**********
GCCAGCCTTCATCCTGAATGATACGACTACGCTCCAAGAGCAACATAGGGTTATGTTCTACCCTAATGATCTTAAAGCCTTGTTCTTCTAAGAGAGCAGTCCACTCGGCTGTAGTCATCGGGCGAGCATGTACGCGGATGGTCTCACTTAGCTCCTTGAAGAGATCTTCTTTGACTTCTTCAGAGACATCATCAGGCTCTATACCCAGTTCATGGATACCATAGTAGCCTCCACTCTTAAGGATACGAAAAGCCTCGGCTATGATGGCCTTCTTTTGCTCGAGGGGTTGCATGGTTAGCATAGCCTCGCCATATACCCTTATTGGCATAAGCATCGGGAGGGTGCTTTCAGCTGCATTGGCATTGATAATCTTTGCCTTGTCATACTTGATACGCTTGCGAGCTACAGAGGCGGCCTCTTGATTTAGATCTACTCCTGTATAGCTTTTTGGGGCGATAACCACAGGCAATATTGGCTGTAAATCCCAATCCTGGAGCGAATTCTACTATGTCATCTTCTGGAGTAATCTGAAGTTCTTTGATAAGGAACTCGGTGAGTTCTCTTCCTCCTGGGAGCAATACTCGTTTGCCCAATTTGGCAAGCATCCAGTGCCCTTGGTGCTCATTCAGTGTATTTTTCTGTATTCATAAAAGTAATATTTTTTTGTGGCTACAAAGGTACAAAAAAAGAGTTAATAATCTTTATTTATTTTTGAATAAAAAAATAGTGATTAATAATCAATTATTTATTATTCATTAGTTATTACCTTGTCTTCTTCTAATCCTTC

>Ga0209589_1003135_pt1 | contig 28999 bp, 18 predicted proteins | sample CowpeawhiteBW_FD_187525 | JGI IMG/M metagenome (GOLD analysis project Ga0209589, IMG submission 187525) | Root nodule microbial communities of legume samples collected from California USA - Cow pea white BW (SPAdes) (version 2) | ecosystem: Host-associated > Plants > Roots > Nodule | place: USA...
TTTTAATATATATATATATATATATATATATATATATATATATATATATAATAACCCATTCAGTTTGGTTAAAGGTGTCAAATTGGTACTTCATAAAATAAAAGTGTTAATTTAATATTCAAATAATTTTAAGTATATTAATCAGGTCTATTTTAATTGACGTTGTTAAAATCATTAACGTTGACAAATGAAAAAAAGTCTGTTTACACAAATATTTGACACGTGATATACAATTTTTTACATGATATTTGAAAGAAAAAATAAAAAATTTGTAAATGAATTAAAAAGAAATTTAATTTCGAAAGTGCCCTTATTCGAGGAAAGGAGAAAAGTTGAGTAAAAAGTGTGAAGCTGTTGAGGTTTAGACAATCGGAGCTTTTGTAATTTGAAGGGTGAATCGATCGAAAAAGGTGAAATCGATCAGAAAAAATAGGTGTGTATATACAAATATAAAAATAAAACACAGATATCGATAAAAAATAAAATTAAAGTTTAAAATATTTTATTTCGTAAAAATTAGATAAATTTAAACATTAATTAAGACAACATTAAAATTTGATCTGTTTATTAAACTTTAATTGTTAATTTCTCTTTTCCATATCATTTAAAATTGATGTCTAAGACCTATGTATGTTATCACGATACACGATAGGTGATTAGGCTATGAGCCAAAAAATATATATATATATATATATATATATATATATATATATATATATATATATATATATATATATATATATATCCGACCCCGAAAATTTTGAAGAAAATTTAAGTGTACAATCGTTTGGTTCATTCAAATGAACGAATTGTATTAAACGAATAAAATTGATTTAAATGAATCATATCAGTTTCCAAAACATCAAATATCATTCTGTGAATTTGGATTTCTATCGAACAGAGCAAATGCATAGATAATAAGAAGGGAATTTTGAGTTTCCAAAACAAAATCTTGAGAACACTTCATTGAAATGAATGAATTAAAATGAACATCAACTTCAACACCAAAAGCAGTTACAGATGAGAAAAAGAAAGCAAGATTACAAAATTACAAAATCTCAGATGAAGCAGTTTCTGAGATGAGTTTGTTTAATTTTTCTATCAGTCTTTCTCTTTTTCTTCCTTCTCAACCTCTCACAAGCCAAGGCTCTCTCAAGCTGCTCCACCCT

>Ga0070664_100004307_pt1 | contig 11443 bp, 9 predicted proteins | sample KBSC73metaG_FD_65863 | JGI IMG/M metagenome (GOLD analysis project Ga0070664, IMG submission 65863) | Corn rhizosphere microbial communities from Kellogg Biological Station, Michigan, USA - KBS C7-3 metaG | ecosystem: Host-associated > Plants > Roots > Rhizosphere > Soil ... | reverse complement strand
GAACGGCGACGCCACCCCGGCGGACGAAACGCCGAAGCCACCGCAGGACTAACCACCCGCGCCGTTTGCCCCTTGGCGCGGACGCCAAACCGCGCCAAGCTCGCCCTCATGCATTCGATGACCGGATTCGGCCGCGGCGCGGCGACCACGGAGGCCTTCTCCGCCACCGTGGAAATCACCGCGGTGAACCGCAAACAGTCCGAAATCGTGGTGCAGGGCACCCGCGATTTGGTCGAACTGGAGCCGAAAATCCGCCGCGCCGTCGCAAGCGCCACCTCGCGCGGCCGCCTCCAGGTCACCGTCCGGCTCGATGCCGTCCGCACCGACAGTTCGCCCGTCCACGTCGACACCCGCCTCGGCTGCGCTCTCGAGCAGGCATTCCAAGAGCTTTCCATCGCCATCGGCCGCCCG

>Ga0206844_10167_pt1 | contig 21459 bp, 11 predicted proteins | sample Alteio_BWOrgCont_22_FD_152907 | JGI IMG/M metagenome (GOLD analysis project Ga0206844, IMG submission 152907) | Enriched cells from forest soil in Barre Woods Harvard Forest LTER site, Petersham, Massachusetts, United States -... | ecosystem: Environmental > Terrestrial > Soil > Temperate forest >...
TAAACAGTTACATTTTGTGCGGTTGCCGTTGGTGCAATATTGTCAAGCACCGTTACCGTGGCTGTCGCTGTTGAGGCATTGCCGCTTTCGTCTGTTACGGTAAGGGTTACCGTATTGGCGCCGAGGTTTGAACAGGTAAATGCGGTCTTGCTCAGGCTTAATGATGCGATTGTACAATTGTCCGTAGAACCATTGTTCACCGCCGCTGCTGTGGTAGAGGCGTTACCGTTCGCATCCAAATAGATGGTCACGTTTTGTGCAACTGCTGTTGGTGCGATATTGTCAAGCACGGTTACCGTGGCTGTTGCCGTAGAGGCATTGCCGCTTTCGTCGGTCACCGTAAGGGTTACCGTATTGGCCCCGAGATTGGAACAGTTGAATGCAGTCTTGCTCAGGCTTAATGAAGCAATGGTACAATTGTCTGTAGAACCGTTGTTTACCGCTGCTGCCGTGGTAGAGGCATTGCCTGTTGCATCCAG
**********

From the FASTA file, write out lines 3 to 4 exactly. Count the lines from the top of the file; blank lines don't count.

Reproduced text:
TTTTAATATATATATATATATATATATATATATATATATATATATATATAATAACCCATTCAGTTTGGTTAAAGGTGTCAAATTGGTACTTCATAAAATAAAAGTGTTAATTTAATATTCAAATAATTTTAAGTATATTAATCAGGTCTATTTTAATTGACGTTGTTAAAATCATTAACGTTGACAAATGAAAAAAAGTCTGTTTACACAAATATTTGACACGTGATATACAATTTTTTACATGATATTTGAAAGAAAAAATAAAAAATTTGTAAATGAATTAAAAAGAAATTTAATTTCGAAAGTGCCCTTATTCGAGGAAAGGAGAAAAGTTGAGTAAAAAGTGTGAAGCTGTTGAGGTTTAGACAATCGGAGCTTTTGTAATTTGAAGGGTGAATCGATCGAAAAAGGTGAAATCGATCAGAAAAAATAGGTGTGTATATACAAATATAAAAATAAAACACAGATATCGATAAAAAATAAAATTAAAGTTTAAAATATTTTATTTCGTAAAAATTAGATAAATTTAAACATTAATTAAGACAACATTAAAATTTGATCTGTTTATTAAACTTTAATTGTTAATTTCTCTTTTCCATATCATTTAAAATTGATGTCTAAGACCTATGTATGTTATCACGATACACGATAGGTGATTAGGCTATGAGCCAAAAAATATATATATATATATATATATATATATATATATATATATATATATATATATATATATATATATATATATCCGACCCCGAAAATTTTGAAGAAAATTTAAGTGTACAATCGTTTGGTTCATTCAAATGAACGAATTGTATTAAACGAATAAAATTGATTTAAATGAATCATATCAGTTTCCAAAACATCAAATATCATTCTGTGAATTTGGATTTCTATCGAACAGAGCAAATGCATAGATAATAAGAAGGGAATTTTGAGTTTCCAAAACAAAATCTTGAGAACACTTCATTGAAATGAATGAATTAAAATGAACATCAACTTCAACACCAAAAGCAGTTACAGATGAGAAAAAGAAAGCAAGATTACAAAATTACAAAATCTCAGATGAAGCAGTTTCTGAGATGAGTTTGTTTAATTTTTCTATCAGTCTTTCTCTTTTTCTTCCTTCTCAACCTCTCACAAGCCAAGGCTCTCTCAAGCTGCTCCACCCT

>Ga0070664_100004307_pt1 | contig 11443 bp, 9 predicted proteins | sample KBSC73metaG_FD_65863 | JGI IMG/M metagenome (GOLD analysis project Ga0070664, IMG submission 65863) | Corn rhizosphere microbial communities from Kellogg Biological Station, Michigan, USA - KBS C7-3 metaG | ecosystem: Host-associated > Plants > Roots > Rhizosphere > Soil ... | reverse complement strand